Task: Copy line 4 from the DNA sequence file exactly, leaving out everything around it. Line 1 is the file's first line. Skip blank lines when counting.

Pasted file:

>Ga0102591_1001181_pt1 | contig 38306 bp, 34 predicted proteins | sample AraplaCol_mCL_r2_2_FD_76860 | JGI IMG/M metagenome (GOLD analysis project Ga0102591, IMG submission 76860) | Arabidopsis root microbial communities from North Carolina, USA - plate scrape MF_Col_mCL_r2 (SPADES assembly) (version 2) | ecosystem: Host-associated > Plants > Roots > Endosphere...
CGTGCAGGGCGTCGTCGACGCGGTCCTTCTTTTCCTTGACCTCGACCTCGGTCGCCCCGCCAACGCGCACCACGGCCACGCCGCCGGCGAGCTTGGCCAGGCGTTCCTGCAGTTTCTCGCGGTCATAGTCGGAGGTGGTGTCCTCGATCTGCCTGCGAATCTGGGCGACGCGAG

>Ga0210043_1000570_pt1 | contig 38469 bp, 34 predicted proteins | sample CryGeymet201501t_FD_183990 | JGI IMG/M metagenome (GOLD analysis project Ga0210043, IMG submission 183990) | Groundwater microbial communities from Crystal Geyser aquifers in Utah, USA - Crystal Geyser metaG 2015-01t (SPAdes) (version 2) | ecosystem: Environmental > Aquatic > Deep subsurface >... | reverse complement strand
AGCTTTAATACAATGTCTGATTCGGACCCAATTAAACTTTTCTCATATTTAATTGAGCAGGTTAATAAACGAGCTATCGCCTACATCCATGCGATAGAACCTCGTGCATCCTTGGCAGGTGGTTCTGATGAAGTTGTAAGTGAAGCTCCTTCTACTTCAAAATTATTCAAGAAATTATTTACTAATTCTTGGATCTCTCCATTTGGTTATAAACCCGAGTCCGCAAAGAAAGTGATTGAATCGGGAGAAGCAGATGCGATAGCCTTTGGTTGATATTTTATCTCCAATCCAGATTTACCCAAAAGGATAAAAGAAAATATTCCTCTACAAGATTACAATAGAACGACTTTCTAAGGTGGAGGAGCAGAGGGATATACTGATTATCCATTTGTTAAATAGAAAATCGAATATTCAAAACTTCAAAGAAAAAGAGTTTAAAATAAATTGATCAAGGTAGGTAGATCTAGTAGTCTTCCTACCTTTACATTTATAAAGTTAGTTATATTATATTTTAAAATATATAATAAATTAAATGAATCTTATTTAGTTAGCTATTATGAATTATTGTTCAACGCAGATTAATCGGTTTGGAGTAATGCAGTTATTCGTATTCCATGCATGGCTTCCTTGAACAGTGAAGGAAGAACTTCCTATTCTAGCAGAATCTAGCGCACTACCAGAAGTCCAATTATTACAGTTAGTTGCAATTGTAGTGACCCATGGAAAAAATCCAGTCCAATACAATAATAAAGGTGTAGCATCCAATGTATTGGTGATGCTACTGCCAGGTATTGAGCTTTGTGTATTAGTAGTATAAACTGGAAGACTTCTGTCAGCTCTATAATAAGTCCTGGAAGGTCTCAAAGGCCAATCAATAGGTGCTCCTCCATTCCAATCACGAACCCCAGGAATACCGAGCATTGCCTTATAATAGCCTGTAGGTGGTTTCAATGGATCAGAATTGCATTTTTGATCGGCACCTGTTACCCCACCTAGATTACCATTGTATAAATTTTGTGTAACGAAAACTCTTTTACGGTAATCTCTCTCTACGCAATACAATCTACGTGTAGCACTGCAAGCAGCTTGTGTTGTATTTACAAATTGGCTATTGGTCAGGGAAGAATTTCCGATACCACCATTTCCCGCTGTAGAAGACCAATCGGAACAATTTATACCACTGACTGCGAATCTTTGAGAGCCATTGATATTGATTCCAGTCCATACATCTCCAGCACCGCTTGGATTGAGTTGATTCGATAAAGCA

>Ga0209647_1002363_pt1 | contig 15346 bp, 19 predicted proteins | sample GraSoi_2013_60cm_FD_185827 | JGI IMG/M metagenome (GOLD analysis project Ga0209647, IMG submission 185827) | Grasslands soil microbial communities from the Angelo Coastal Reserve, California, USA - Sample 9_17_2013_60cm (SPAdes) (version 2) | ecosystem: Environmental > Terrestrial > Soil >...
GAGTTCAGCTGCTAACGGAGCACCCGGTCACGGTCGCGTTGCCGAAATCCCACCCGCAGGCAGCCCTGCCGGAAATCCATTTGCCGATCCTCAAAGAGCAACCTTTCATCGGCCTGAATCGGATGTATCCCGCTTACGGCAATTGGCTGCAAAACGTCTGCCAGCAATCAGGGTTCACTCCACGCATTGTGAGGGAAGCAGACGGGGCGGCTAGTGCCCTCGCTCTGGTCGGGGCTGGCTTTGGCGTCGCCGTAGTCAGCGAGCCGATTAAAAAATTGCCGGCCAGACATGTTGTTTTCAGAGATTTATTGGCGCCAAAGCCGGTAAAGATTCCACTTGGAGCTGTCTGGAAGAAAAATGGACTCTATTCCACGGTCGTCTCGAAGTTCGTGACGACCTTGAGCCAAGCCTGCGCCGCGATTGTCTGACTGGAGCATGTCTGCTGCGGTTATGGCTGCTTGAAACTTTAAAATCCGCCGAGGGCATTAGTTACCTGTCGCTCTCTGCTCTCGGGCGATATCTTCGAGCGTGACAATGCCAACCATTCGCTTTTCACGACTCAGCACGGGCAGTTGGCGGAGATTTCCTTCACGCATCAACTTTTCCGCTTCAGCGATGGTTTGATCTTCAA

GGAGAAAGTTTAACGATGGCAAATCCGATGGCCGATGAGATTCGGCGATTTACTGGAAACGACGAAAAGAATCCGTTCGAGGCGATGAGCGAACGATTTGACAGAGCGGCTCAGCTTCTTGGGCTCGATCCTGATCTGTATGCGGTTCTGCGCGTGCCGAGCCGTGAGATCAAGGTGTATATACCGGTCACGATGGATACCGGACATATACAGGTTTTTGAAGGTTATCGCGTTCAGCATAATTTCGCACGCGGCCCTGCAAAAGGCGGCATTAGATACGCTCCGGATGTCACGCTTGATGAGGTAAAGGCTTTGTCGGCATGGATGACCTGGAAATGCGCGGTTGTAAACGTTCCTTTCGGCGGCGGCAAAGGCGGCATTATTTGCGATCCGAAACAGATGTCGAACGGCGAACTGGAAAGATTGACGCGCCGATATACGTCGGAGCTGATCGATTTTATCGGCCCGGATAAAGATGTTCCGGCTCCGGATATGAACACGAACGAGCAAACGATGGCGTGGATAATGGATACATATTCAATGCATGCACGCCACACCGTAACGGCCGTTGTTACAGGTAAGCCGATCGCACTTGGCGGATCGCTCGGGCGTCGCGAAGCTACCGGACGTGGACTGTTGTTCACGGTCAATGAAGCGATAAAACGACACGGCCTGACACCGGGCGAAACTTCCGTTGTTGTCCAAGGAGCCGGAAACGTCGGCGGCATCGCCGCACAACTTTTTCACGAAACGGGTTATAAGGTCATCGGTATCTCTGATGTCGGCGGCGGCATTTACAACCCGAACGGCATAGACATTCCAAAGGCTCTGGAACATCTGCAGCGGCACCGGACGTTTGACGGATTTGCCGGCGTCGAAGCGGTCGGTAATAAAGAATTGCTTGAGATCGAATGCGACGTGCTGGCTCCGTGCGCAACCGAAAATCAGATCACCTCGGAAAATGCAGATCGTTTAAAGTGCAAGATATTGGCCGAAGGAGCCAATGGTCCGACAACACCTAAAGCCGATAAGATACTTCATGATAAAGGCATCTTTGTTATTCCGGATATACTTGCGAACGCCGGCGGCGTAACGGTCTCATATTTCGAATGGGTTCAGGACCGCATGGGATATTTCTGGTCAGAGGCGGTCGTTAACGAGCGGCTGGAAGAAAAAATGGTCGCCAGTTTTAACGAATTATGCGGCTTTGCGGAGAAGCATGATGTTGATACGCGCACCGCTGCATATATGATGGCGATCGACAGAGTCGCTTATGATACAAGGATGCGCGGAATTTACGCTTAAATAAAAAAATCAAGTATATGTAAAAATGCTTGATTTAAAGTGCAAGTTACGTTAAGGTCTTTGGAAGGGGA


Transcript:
AGCTTTAATACAATGTCTGATTCGGACCCAATTAAACTTTTCTCATATTTAATTGAGCAGGTTAATAAACGAGCTATCGCCTACATCCATGCGATAGAACCTCGTGCATCCTTGGCAGGTGGTTCTGATGAAGTTGTAAGTGAAGCTCCTTCTACTTCAAAATTATTCAAGAAATTATTTACTAATTCTTGGATCTCTCCATTTGGTTATAAACCCGAGTCCGCAAAGAAAGTGATTGAATCGGGAGAAGCAGATGCGATAGCCTTTGGTTGATATTTTATCTCCAATCCAGATTTACCCAAAAGGATAAAAGAAAATATTCCTCTACAAGATTACAATAGAACGACTTTCTAAGGTGGAGGAGCAGAGGGATATACTGATTATCCATTTGTTAAATAGAAAATCGAATATTCAAAACTTCAAAGAAAAAGAGTTTAAAATAAATTGATCAAGGTAGGTAGATCTAGTAGTCTTCCTACCTTTACATTTATAAAGTTAGTTATATTATATTTTAAAATATATAATAAATTAAATGAATCTTATTTAGTTAGCTATTATGAATTATTGTTCAACGCAGATTAATCGGTTTGGAGTAATGCAGTTATTCGTATTCCATGCATGGCTTCCTTGAACAGTGAAGGAAGAACTTCCTATTCTAGCAGAATCTAGCGCACTACCAGAAGTCCAATTATTACAGTTAGTTGCAATTGTAGTGACCCATGGAAAAAATCCAGTCCAATACAATAATAAAGGTGTAGCATCCAATGTATTGGTGATGCTACTGCCAGGTATTGAGCTTTGTGTATTAGTAGTATAAACTGGAAGACTTCTGTCAGCTCTATAATAAGTCCTGGAAGGTCTCAAAGGCCAATCAATAGGTGCTCCTCCATTCCAATCACGAACCCCAGGAATACCGAGCATTGCCTTATAATAGCCTGTAGGTGGTTTCAATGGATCAGAATTGCATTTTTGATCGGCACCTGTTACCCCACCTAGATTACCATTGTATAAATTTTGTGTAACGAAAACTCTTTTACGGTAATCTCTCTCTACGCAATACAATCTACGTGTAGCACTGCAAGCAGCTTGTGTTGTATTTACAAATTGGCTATTGGTCAGGGAAGAATTTCCGATACCACCATTTCCCGCTGTAGAAGACCAATCGGAACAATTTATACCACTGACTGCGAATCTTTGAGAGCCATTGATATTGATTCCAGTCCATACATCTCCAGCACCGCTTGGATTGAGTTGATTCGATAAAGCA